BI’s Article search uses Boolean search capabilities. If you are not familiar with these principles, here are some quick tips.
To search specifically for more than one word, put the search term in quotation marks. For example, “workers compensation”. This will limit your search to that combination of words.
To search for a combination of terms, use quotations and the & symbol. For example, “hurricane” & “loss”.
(Reuters) — Lower-cost copies of complex biotech drugs, known as biosimilars, could save the United States and Europe's five top markets as much as €98 billion ($109.45 billion) by 2020, a new analysis showed on Tuesday.
Realizing those savings, however, depends on effective doctor education and health care providers adopting smart market access strategies, the report by IMS Institute for Healthcare Informatics said.
The potential for copycats to take business from original biotech brands is increasingly grabbing the attention of investors, with many worried about the impact on profits at companies like Roche Holding A.G. and AbbVie Inc.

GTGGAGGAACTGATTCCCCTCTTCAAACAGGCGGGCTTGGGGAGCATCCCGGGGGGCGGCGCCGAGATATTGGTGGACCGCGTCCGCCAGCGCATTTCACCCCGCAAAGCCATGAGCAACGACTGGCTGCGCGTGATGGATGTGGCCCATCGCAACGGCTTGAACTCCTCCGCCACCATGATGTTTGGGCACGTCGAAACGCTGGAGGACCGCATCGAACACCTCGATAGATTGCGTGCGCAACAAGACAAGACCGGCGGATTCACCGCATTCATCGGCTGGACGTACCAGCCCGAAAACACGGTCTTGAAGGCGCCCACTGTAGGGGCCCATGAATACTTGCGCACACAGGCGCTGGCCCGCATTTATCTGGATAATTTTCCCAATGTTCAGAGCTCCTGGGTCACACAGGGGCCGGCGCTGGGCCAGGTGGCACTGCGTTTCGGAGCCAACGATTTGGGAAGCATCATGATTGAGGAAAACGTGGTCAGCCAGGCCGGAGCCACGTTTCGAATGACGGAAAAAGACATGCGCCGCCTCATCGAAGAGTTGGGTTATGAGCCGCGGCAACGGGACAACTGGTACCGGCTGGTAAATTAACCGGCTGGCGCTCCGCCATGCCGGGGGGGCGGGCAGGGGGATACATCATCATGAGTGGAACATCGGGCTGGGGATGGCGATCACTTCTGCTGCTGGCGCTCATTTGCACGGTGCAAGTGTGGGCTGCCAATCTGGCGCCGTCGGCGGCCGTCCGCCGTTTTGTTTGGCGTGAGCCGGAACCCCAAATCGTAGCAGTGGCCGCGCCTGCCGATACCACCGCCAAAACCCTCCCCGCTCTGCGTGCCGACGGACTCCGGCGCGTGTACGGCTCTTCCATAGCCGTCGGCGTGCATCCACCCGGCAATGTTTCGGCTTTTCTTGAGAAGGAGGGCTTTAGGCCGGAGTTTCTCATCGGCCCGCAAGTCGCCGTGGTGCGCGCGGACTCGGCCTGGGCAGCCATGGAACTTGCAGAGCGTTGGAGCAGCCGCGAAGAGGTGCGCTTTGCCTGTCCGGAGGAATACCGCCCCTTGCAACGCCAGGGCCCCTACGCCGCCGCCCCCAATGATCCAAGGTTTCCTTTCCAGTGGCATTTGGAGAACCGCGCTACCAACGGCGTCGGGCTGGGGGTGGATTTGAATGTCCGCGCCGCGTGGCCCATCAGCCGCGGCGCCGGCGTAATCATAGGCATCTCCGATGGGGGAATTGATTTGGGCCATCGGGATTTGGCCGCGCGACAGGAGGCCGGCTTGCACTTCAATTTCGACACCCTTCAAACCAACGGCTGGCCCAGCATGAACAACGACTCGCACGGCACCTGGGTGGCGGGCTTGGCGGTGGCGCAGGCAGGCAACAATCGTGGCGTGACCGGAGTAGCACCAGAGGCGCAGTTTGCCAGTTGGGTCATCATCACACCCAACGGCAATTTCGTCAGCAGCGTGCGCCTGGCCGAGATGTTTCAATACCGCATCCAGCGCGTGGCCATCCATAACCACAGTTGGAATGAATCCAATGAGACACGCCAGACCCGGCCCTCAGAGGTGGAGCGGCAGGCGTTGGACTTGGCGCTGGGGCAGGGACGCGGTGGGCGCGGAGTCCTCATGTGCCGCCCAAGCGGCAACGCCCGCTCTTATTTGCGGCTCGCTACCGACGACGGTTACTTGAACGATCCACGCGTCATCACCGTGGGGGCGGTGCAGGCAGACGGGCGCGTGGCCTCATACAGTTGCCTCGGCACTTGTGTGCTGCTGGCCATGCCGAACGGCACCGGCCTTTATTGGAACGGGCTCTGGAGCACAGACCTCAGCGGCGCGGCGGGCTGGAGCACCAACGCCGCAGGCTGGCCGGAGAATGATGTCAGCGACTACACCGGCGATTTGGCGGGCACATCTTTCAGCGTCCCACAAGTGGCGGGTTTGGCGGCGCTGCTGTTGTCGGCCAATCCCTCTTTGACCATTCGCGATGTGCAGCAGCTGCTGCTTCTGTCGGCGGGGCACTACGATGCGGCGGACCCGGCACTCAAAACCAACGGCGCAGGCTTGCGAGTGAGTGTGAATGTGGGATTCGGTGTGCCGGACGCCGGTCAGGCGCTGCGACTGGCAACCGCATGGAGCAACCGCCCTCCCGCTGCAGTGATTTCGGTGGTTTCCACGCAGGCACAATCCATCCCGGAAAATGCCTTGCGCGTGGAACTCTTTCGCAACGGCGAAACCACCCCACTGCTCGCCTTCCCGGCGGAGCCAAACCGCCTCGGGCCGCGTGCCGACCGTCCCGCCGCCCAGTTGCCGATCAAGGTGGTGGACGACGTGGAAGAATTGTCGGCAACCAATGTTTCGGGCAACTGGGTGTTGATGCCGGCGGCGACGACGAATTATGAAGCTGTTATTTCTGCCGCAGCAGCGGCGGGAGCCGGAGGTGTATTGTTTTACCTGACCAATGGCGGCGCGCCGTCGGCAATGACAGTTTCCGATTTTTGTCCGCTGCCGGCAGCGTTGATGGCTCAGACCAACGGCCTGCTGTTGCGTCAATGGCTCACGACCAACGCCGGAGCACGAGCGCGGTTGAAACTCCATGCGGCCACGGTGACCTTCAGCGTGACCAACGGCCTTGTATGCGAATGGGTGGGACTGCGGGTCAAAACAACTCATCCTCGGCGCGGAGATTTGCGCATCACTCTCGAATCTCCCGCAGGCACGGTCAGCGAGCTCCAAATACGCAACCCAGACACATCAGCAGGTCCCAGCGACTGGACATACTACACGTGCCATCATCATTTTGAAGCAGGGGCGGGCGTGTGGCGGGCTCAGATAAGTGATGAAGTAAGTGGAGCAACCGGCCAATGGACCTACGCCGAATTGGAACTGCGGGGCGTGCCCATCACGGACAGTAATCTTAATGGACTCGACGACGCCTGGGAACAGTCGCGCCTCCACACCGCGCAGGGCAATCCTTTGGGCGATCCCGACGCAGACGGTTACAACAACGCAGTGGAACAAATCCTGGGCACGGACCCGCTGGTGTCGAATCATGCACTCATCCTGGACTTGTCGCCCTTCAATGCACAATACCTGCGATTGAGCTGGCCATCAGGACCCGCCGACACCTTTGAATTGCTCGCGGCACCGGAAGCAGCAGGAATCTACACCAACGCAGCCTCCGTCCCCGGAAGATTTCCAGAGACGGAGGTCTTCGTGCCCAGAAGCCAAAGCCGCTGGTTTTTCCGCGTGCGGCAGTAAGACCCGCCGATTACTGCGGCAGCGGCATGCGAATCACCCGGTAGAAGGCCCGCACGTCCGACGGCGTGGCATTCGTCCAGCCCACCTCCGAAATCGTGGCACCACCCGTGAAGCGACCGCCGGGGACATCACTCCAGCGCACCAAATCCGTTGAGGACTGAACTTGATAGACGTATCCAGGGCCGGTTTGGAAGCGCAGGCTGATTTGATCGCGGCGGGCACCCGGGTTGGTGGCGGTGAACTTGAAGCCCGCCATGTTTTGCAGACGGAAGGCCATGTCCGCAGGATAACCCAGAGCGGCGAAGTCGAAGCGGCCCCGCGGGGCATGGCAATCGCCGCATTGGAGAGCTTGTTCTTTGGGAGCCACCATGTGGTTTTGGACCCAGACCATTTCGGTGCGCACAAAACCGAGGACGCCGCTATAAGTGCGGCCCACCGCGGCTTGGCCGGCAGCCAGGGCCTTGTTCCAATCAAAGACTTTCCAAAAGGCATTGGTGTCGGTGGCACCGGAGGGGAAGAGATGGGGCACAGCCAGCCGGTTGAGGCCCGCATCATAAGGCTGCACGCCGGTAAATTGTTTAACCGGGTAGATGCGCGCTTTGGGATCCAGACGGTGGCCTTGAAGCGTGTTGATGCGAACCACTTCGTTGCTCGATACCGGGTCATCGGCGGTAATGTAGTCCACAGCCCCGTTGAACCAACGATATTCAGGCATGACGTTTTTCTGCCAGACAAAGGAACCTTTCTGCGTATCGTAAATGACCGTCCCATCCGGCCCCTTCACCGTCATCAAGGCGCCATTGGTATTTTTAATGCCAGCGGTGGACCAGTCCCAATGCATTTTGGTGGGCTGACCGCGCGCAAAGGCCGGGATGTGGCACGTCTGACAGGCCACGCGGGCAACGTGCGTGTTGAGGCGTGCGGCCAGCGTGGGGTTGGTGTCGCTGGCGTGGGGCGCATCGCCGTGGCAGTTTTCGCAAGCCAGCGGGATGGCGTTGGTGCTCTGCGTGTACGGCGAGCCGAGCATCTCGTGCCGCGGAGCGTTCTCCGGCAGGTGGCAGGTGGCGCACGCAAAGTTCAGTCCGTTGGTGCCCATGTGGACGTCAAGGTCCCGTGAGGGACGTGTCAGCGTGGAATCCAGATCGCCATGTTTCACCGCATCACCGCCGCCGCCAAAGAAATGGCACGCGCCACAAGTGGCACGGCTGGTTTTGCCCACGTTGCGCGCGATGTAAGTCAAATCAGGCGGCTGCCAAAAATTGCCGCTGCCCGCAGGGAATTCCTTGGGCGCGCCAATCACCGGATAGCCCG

It also presents an opportunity for an emerging group of biosimilar specialists, such as South Korea's Celltrion Inc. and large generic drugmakers with biotech know-how, like Novartis A.G.' unit Sandoz.
A saving of €98 billion is based on eight major branded biotech drugs, including AbbVie's Humira and Roche's Herceptin, that are set to lose patent protection over the next five years.
It also assumes an average biosimilar price discount of 40%, and savings would fall to €74 billion ($82.64 billion) at a 30% discount and €49 billion at 20%.
The IMS forecast covers Germany, France, Italy, Britain, Spain and the United States.
Interest in biosimilars has grown significantly in the past two years thanks to the arrival of copies of sophisticated antibody drugs that are among the world's biggest-selling prescription medicines.
Europe has lengthy experience with biosimilars, having approved the first such products 10 years ago, but uptake still varies widely from country to country, depending on local market conditions.
IMS said Germany had been particularly successful in stimulating biosimilar prescribing, while Austria, by contrast, had prompted some suppliers to pull out by insisting on mandatory price reductions for certain biosimilars.
(Reuters) — Cheaper “biosimilar” copies of expensive biotech drugs received a boost in Britain on Tuesday when the country’s health cost-effectiveness agency said patients needing such medicines “should be started with the least expensive drug”.